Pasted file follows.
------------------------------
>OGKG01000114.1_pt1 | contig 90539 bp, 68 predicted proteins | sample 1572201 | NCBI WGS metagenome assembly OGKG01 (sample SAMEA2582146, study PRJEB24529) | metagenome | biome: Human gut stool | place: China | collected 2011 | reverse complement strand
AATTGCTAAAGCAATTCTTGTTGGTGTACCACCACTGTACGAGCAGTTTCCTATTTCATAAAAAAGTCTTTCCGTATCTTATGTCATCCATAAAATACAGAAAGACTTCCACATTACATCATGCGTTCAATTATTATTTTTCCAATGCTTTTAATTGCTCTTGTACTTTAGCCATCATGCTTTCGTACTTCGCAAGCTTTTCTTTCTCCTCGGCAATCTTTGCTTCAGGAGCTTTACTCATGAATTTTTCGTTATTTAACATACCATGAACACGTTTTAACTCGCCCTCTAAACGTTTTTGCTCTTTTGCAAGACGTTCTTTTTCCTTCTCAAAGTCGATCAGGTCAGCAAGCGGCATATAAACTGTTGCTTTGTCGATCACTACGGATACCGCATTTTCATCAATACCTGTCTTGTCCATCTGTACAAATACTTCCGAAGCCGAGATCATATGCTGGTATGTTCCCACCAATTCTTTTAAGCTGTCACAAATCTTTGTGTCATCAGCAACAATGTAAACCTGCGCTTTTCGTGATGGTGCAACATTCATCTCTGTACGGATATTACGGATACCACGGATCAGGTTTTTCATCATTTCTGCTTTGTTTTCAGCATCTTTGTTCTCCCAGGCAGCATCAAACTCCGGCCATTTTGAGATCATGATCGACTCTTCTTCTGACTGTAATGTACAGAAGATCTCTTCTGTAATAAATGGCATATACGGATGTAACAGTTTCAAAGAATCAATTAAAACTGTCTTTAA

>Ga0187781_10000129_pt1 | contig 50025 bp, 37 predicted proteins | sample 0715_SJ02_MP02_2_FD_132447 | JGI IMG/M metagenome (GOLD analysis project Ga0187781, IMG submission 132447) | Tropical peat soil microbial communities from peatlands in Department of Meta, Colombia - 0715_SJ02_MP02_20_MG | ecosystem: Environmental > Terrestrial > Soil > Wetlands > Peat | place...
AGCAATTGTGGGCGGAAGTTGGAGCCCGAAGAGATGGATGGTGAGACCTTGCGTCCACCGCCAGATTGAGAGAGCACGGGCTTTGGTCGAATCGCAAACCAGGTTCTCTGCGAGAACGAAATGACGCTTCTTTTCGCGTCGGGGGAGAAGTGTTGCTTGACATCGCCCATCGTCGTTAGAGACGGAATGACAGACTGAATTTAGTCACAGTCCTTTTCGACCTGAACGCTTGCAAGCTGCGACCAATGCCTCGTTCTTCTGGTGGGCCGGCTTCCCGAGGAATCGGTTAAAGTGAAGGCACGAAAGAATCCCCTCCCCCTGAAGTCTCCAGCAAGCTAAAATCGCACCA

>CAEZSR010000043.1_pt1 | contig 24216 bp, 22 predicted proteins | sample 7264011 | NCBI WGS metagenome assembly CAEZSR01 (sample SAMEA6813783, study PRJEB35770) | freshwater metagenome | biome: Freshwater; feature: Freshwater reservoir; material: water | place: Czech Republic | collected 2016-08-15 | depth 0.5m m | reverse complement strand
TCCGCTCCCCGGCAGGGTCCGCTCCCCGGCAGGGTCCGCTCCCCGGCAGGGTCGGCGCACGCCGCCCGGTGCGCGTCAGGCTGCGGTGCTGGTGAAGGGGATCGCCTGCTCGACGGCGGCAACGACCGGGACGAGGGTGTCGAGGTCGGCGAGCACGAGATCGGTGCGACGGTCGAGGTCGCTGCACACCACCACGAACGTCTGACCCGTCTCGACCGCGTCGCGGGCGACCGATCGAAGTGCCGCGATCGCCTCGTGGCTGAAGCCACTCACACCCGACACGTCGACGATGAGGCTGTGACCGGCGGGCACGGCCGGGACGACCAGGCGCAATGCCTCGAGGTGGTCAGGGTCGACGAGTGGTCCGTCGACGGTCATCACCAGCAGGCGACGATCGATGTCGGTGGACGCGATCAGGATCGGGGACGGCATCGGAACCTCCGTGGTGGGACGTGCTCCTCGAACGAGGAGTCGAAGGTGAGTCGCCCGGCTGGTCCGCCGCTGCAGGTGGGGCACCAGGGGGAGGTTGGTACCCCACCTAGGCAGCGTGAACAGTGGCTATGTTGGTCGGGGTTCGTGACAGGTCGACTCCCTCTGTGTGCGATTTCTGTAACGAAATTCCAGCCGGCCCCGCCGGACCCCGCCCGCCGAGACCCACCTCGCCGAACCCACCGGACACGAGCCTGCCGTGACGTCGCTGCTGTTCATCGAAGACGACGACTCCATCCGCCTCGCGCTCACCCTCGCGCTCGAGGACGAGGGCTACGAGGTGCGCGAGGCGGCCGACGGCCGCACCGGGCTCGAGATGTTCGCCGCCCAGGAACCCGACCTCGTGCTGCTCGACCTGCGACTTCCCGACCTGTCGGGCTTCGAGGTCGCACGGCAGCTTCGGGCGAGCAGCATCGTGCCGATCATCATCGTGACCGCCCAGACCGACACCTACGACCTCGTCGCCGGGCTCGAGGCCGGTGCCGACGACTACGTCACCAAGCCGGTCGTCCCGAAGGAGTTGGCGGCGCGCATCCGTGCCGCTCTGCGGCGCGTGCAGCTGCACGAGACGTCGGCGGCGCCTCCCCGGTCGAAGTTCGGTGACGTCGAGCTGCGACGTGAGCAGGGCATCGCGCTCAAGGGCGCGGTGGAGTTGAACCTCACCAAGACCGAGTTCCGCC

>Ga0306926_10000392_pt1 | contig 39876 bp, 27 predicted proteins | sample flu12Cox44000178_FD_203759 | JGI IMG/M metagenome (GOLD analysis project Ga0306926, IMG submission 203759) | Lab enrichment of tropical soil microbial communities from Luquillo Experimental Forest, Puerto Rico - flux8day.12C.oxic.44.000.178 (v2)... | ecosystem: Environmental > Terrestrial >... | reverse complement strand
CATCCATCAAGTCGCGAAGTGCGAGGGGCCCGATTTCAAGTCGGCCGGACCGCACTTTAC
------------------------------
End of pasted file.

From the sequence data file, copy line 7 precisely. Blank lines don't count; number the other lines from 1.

>Ga0306926_10000392_pt1 | contig 39876 bp, 27 predicted proteins | sample flu12Cox44000178_FD_203759 | JGI IMG/M metagenome (GOLD analysis project Ga0306926, IMG submission 203759) | Lab enrichment of tropical soil microbial communities from Luquillo Experimental Forest, Puerto Rico - flux8day.12C.oxic.44.000.178 (v2)... | ecosystem: Environmental > Terrestrial >... | reverse complement strand